The main cause of rickets is the deficiency of vitamin D caused in the body during childhood. Vitamin D is a fat-soluble vitamin that may be absorbed from the intestines or may be produced by the skin when the skin is exposed to sunlight (ultraviolet light of sunlight helps the body to form vitamin D). The absorbed vitamin D is converted into its active form to act as a hormone to regulate calcium absorption from the intestine and to regulate levels of calcium and phosphate in the bones. If there is a deficiency of Vitamin D, the body is unable to properly regulate calcium and phosphate levels. When the blood levels of these minerals become too low, it results in destruction of the support matrix of the bones.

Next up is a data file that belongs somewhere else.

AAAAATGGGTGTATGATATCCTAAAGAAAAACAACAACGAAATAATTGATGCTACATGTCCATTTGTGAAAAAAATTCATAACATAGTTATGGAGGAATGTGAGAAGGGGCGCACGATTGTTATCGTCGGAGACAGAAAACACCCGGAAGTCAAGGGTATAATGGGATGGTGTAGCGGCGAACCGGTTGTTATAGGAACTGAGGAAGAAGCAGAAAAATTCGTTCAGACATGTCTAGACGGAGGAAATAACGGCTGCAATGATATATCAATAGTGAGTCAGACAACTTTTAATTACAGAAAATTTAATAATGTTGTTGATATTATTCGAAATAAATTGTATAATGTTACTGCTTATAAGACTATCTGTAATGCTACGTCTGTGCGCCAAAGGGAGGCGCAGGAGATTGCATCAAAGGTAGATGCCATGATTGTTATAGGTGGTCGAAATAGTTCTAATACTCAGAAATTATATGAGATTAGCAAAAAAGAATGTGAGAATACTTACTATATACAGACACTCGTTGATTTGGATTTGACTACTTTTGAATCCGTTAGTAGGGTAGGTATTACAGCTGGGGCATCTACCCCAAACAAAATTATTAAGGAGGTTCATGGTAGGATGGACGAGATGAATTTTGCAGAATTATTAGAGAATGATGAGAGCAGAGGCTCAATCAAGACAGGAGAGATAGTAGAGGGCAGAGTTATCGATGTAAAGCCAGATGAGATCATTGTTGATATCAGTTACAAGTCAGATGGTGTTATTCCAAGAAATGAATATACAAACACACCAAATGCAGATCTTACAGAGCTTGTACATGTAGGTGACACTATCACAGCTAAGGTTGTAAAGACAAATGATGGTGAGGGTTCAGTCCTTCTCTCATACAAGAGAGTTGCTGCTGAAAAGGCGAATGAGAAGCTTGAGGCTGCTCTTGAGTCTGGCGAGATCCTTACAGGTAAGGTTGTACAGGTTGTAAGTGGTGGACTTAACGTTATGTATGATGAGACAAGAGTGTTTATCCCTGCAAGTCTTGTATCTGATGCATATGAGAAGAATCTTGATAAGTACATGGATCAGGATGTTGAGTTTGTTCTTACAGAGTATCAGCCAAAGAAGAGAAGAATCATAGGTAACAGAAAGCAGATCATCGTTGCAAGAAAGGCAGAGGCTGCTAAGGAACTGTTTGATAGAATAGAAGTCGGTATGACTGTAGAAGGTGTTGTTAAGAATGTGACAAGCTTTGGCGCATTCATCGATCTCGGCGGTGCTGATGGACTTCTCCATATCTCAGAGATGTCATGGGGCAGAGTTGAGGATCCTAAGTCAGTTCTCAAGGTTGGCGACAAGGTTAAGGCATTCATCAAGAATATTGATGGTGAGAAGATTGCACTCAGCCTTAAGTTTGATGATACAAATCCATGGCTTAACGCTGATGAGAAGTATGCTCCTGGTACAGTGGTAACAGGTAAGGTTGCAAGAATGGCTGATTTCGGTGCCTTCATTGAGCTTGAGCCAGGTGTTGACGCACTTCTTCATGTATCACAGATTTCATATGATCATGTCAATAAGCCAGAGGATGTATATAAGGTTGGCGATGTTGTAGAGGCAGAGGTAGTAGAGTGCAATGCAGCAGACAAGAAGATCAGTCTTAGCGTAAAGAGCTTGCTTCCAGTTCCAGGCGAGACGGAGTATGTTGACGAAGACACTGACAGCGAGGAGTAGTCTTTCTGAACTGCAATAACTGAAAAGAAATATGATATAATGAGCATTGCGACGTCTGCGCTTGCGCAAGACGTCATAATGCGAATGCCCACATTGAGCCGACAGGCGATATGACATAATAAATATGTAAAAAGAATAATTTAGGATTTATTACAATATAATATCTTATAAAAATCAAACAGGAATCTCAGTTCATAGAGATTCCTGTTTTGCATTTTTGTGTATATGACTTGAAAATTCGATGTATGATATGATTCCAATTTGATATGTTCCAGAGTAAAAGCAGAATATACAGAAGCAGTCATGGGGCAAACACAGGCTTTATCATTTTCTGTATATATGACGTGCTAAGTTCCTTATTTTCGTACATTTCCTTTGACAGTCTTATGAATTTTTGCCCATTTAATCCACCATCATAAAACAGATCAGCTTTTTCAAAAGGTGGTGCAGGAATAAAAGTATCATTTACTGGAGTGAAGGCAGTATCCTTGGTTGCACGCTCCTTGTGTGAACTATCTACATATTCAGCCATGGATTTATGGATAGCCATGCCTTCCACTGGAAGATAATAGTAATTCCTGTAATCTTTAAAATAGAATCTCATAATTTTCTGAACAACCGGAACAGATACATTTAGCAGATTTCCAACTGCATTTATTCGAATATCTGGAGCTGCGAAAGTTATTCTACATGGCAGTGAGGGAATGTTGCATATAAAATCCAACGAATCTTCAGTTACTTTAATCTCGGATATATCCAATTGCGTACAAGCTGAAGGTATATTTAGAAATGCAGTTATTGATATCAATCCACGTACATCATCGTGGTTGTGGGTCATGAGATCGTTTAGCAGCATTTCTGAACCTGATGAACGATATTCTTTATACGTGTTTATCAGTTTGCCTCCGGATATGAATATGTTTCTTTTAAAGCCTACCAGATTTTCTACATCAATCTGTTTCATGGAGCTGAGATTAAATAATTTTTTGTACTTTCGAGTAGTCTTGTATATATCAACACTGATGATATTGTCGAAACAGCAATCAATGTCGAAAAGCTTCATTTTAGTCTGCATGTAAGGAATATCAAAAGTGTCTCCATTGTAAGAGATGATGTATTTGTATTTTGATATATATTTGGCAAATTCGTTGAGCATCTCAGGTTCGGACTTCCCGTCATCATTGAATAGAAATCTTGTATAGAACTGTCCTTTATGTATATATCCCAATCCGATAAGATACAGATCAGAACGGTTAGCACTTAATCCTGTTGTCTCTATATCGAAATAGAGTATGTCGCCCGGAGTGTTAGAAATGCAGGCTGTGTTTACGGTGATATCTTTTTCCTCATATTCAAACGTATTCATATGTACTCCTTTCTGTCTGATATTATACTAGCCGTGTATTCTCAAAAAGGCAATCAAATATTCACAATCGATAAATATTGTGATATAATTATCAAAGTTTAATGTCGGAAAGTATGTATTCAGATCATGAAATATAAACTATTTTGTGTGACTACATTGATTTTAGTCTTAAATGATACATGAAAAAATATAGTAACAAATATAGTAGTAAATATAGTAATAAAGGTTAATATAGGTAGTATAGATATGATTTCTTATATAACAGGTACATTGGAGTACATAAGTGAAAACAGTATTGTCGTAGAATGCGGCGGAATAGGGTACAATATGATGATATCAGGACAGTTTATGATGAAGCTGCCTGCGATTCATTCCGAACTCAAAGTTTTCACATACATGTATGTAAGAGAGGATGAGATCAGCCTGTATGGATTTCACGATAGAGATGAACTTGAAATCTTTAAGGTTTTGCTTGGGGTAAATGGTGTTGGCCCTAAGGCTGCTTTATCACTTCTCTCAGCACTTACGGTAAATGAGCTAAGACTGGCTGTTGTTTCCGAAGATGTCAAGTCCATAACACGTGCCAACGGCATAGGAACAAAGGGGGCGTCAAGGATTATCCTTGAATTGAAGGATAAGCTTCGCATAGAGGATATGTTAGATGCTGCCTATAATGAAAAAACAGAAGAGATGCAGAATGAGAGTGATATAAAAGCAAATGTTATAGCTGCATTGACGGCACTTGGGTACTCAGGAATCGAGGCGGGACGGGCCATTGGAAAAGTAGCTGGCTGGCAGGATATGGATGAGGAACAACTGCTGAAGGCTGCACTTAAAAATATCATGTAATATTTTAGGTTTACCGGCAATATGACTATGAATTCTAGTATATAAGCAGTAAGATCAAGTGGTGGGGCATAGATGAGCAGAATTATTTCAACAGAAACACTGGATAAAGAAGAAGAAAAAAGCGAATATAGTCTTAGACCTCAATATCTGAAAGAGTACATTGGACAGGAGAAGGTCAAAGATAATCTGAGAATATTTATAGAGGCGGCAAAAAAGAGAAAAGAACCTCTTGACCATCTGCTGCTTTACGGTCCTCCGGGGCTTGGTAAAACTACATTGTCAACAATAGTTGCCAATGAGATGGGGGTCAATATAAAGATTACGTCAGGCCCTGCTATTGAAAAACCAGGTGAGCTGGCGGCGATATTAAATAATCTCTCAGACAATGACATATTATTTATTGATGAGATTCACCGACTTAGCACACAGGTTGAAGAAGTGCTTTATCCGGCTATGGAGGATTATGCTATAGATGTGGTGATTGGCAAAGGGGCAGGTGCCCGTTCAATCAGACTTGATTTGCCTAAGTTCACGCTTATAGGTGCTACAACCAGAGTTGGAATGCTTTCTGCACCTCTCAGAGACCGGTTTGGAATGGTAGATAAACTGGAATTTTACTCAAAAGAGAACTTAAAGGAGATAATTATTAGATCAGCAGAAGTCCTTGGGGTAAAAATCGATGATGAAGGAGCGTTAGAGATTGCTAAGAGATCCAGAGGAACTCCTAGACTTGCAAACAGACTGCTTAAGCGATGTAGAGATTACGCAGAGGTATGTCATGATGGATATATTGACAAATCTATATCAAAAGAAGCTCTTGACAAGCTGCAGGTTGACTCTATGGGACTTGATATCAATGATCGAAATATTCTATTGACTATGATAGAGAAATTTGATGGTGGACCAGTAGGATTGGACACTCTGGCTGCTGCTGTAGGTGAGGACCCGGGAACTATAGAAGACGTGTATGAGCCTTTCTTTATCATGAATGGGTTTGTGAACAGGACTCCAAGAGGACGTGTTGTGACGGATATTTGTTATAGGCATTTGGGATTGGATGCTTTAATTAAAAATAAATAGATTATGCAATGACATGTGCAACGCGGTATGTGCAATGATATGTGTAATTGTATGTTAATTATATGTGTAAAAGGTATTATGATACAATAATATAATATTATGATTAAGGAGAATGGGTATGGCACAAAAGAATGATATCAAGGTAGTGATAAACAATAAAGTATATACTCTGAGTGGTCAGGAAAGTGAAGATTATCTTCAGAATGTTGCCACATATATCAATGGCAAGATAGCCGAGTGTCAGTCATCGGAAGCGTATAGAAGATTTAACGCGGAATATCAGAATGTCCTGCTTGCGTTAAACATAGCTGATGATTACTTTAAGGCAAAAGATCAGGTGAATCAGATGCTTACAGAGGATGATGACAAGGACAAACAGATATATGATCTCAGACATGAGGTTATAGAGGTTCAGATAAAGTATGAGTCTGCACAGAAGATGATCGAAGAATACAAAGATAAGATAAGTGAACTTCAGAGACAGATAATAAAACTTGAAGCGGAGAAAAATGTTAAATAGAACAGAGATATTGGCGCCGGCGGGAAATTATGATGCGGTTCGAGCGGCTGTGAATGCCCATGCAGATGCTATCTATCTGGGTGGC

Environmental conditions where sunlight exposure is limited like indoor confinement or working indoors during daylight hours may reduce source of vitamin D.
A lack of vitamin D in the diet.
Problem of malabsorption called steatorrhea, in which the body is unable to absorb fats, and they are passed directly out the body in the stool. The result of this problem is that Vitamin D, which is usually absorbed with fat, and calcium are poorly absorbed. This poor absorption can be a result of digestive disorders. Steatorrhea could also lead to other deficiencies.
Due to tubular acidosis in which there is an increased amount of acid in the body fluids as a result of congenital or acquired kidney disorders.
A dietary lack of calcium and phosphorous may also play a part in nutritional causes of rickets.
A dietary lack of vitamin D may occasionally occur in people on a vegetarian diet who do not drink milk products or in people who are lactose intolerant (have trouble digesting milk products).